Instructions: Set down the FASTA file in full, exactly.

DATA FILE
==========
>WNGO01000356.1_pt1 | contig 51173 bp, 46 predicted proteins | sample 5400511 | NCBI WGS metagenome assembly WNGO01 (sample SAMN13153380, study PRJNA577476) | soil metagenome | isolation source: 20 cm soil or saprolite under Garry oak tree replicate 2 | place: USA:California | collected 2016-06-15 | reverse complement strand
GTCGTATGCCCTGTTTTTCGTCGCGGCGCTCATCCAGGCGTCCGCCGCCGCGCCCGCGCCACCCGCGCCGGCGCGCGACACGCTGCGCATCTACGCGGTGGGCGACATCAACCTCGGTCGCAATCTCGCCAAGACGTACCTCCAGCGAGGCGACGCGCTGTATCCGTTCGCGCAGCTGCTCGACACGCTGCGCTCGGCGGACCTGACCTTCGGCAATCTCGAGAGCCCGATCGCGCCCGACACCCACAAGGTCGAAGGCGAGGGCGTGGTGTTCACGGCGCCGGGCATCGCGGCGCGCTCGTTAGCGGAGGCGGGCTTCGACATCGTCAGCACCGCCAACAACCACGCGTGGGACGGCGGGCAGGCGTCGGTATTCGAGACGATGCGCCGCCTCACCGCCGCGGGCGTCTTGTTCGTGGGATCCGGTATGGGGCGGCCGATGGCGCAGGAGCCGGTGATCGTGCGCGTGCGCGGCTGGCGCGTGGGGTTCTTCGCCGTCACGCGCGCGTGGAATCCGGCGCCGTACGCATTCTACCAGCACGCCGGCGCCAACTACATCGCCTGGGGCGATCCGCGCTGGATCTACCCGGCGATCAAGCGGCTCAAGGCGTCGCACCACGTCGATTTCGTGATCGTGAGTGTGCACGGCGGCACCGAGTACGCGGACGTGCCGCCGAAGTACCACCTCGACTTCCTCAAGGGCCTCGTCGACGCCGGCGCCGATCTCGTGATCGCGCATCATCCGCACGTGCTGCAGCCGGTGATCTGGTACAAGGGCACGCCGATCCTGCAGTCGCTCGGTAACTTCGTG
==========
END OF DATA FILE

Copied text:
>WNGO01000356.1_pt1 | contig 51173 bp, 46 predicted proteins | sample 5400511 | NCBI WGS metagenome assembly WNGO01 (sample SAMN13153380, study PRJNA577476) | soil metagenome | isolation source: 20 cm soil or saprolite under Garry oak tree replicate 2 | place: USA:California | collected 2016-06-15 | reverse complement strand
GTCGTATGCCCTGTTTTTCGTCGCGGCGCTCATCCAGGCGTCCGCCGCCGCGCCCGCGCCACCCGCGCCGGCGCGCGACACGCTGCGCATCTACGCGGTGGGCGACATCAACCTCGGTCGCAATCTCGCCAAGACGTACCTCCAGCGAGGCGACGCGCTGTATCCGTTCGCGCAGCTGCTCGACACGCTGCGCTCGGCGGACCTGACCTTCGGCAATCTCGAGAGCCCGATCGCGCCCGACACCCACAAGGTCGAAGGCGAGGGCGTGGTGTTCACGGCGCCGGGCATCGCGGCGCGCTCGTTAGCGGAGGCGGGCTTCGACATCGTCAGCACCGCCAACAACCACGCGTGGGACGGCGGGCAGGCGTCGGTATTCGAGACGATGCGCCGCCTCACCGCCGCGGGCGTCTTGTTCGTGGGATCCGGTATGGGGCGGCCGATGGCGCAGGAGCCGGTGATCGTGCGCGTGCGCGGCTGGCGCGTGGGGTTCTTCGCCGTCACGCGCGCGTGGAATCCGGCGCCGTACGCATTCTACCAGCACGCCGGCGCCAACTACATCGCCTGGGGCGATCCGCGCTGGATCTACCCGGCGATCAAGCGGCTCAAGGCGTCGCACCACGTCGATTTCGTGATCGTGAGTGTGCACGGCGGCACCGAGTACGCGGACGTGCCGCCGAAGTACCACCTCGACTTCCTCAAGGGCCTCGTCGACGCCGGCGCCGATCTCGTGATCGCGCATCATCCGCACGTGCTGCAGCCGGTGATCTGGTACAAGGGCACGCCGATCCTGCAGTCGCTCGGTAACTTCGTG